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July 20, 2018 

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MARGINAL REVENUE AND MARGINAL COST: A profit-maximizing firm produces the quantity of output that equates marginal revenue and marginal cost. This is one of three methods typically used to determine the profit-maximizing quantity of output produced by a firm. The other two methods are total revenue and total cost and profit curve. This marginal revenue and marginal cost approach to identifying profit-maximizing production can be accomplished using either a table of numbers of a set of curves. The end result is the same. Profit-maximizing production takes place at the quantity generating an equality between marginal revenue and marginal cost.

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COST-PUSH INFLATION: Inflation of the economy's average price level induced by decreases in aggregate supply that result from increases in production cost. This type of inflation occurs when the cost of using any of the four factors of production (labor, capital, land, or entrepreneurship) increases. In general, higher production cost means the economy simply can't continue to supply the same production at the same price level. If buyers want the production, they must pay higher prices. The higher cost "pushes" the price level higher. You might want to compare cost-push inflation with demand-pull inflation.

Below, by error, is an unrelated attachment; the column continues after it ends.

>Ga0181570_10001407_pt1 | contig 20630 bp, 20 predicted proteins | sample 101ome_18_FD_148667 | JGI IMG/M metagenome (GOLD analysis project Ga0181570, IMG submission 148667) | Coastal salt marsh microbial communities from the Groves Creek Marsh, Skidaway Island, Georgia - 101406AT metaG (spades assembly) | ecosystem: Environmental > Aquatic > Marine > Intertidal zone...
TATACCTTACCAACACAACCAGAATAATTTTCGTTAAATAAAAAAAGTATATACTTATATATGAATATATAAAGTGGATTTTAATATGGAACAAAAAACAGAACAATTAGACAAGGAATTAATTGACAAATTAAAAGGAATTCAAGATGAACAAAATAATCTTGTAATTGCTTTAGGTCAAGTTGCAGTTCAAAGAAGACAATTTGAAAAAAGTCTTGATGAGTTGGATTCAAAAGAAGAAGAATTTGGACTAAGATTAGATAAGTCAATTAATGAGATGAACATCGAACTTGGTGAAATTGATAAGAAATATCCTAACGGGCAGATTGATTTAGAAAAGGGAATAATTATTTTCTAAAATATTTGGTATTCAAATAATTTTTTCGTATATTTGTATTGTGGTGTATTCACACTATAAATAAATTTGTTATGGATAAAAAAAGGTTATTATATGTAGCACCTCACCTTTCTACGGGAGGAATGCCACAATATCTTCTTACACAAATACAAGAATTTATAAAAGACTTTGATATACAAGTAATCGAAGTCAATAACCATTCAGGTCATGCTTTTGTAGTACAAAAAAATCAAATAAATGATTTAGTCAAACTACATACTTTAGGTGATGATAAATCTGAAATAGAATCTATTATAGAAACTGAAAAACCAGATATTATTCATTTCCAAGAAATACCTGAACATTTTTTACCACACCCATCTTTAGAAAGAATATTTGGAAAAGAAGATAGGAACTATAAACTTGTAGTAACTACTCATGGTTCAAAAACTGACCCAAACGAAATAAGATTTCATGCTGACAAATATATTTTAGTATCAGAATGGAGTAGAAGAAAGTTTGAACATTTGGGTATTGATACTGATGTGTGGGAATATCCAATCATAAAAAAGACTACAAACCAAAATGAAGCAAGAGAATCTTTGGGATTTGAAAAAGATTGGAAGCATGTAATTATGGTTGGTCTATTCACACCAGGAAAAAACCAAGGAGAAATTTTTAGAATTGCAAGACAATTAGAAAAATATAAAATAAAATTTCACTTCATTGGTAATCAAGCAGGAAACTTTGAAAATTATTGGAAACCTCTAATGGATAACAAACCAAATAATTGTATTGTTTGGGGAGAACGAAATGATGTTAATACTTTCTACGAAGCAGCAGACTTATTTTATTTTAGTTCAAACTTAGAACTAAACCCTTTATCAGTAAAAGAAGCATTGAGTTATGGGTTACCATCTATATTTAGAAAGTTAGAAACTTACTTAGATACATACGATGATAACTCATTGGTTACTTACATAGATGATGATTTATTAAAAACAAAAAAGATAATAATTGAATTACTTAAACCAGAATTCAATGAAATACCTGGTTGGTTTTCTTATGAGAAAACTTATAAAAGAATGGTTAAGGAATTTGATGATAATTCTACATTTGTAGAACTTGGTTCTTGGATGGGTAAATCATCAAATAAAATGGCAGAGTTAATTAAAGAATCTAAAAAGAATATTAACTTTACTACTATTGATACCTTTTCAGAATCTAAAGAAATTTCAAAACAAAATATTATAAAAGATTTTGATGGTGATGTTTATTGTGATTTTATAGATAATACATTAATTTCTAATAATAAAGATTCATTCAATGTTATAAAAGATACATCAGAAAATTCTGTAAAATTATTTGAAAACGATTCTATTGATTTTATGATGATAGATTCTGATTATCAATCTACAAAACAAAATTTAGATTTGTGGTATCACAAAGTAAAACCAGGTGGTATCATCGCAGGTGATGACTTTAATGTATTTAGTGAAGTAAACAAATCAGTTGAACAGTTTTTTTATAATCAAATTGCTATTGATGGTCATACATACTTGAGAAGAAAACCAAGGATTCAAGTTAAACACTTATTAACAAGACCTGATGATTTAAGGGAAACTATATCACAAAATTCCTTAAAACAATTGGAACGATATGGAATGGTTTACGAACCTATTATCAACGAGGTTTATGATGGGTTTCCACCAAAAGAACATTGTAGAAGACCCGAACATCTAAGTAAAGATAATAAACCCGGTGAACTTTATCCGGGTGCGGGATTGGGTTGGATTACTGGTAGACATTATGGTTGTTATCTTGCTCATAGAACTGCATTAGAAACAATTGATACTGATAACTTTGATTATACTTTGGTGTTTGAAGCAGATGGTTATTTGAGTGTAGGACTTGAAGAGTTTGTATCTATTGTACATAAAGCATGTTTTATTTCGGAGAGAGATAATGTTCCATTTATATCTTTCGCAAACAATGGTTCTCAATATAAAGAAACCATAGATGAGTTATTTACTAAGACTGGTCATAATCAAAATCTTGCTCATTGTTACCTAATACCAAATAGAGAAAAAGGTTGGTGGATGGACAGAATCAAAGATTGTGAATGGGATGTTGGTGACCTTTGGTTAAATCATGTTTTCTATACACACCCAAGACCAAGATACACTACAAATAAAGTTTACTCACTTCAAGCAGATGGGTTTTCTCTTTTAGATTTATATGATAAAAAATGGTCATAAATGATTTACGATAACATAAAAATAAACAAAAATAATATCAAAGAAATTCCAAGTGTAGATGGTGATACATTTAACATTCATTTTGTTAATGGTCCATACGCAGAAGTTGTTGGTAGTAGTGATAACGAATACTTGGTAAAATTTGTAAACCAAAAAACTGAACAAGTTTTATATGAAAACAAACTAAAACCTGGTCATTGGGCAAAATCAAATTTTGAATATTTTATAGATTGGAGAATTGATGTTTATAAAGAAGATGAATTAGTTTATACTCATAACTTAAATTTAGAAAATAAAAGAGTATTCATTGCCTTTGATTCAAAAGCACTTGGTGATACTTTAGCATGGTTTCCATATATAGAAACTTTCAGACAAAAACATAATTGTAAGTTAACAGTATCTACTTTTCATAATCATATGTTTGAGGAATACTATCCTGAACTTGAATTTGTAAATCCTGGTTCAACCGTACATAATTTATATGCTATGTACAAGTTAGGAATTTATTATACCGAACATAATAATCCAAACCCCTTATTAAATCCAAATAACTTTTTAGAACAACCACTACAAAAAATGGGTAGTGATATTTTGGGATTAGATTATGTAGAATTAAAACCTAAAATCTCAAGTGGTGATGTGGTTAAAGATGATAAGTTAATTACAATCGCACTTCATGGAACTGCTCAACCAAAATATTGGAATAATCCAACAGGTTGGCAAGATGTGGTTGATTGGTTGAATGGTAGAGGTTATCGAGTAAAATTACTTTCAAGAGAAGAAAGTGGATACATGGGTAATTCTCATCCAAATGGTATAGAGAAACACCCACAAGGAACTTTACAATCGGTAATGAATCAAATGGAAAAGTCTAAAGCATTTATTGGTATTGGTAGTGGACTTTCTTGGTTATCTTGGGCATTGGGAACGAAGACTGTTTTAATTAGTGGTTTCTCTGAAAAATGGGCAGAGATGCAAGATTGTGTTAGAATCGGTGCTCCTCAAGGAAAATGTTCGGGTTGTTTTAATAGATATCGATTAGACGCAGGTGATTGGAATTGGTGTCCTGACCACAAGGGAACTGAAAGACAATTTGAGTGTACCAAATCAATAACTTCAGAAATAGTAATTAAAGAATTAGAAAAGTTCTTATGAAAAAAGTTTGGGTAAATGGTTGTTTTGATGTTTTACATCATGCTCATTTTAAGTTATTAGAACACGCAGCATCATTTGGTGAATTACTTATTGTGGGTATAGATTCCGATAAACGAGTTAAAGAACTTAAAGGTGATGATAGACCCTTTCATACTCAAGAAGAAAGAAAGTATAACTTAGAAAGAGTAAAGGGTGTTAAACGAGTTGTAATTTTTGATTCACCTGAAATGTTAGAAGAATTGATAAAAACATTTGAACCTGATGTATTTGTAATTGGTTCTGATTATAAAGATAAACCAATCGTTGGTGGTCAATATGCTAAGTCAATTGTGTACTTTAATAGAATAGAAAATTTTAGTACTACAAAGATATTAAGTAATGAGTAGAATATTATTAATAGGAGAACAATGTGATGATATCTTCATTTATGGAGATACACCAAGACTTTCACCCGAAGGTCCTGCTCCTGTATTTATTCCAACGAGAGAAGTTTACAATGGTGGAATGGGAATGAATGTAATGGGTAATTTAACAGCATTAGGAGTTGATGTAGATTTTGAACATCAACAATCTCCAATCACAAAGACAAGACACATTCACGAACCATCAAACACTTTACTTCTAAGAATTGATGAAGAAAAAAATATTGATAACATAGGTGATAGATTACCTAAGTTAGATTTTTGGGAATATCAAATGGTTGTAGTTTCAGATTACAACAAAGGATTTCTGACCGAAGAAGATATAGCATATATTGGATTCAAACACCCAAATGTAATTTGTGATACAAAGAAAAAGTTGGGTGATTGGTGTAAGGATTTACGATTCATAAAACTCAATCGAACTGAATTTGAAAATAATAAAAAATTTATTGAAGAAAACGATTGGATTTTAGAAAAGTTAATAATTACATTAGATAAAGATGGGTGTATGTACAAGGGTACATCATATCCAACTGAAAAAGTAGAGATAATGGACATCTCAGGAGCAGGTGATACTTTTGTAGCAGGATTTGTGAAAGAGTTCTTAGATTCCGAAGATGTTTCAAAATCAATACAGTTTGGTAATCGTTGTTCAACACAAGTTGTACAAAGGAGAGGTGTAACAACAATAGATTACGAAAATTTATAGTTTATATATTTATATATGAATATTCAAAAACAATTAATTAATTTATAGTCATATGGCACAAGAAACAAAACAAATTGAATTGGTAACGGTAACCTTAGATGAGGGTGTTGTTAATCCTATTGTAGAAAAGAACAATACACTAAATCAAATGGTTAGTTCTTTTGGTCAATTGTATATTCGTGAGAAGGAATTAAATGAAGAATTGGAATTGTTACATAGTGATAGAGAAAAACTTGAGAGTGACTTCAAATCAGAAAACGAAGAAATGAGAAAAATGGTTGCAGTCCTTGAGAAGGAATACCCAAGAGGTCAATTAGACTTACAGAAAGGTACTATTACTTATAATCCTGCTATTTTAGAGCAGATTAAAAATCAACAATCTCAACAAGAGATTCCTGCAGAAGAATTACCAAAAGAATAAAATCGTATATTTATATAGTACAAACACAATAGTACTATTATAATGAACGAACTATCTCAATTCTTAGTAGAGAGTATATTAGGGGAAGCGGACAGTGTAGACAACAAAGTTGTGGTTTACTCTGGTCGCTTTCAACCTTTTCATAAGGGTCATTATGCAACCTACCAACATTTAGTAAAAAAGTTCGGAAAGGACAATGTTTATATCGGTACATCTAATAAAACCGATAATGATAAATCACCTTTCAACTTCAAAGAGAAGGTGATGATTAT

See also | inflation | aggregate supply | production cost | factors of production | labor | capital | land | entrepreneurship | household sector | business sector | government sector | foreign sector | aggregate expenditures | demand-pull inflation | production possibilities | aggregate market | long-run aggregate supply curve | aggregate demand curve | shortage | price level |


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COST-PUSH INFLATION, AmosWEB GLOSS*arama, http://www.AmosWEB.com, AmosWEB LLC, 2000-2018. [Accessed: July 20, 2018].


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LONG-RUN MARGINAL COST

The change in the long-run total cost of producing a good or service resulting from a change in the quantity of output produced. Like all marginals, long-run marginal cost is an increment of the corresponding total. It is the change in long-run total cost divided by, or resulting from, a change in quantity. Long-run marginal cost is guided by returns to scale rather than marginal returns.

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Today, you are likely to spend a great deal of time watching infomercials hoping to buy either a flower arrangement with daisies and carnations for your uncle or a coffee cup commemorating next Thursday. Be on the lookout for telephone calls from former employers.
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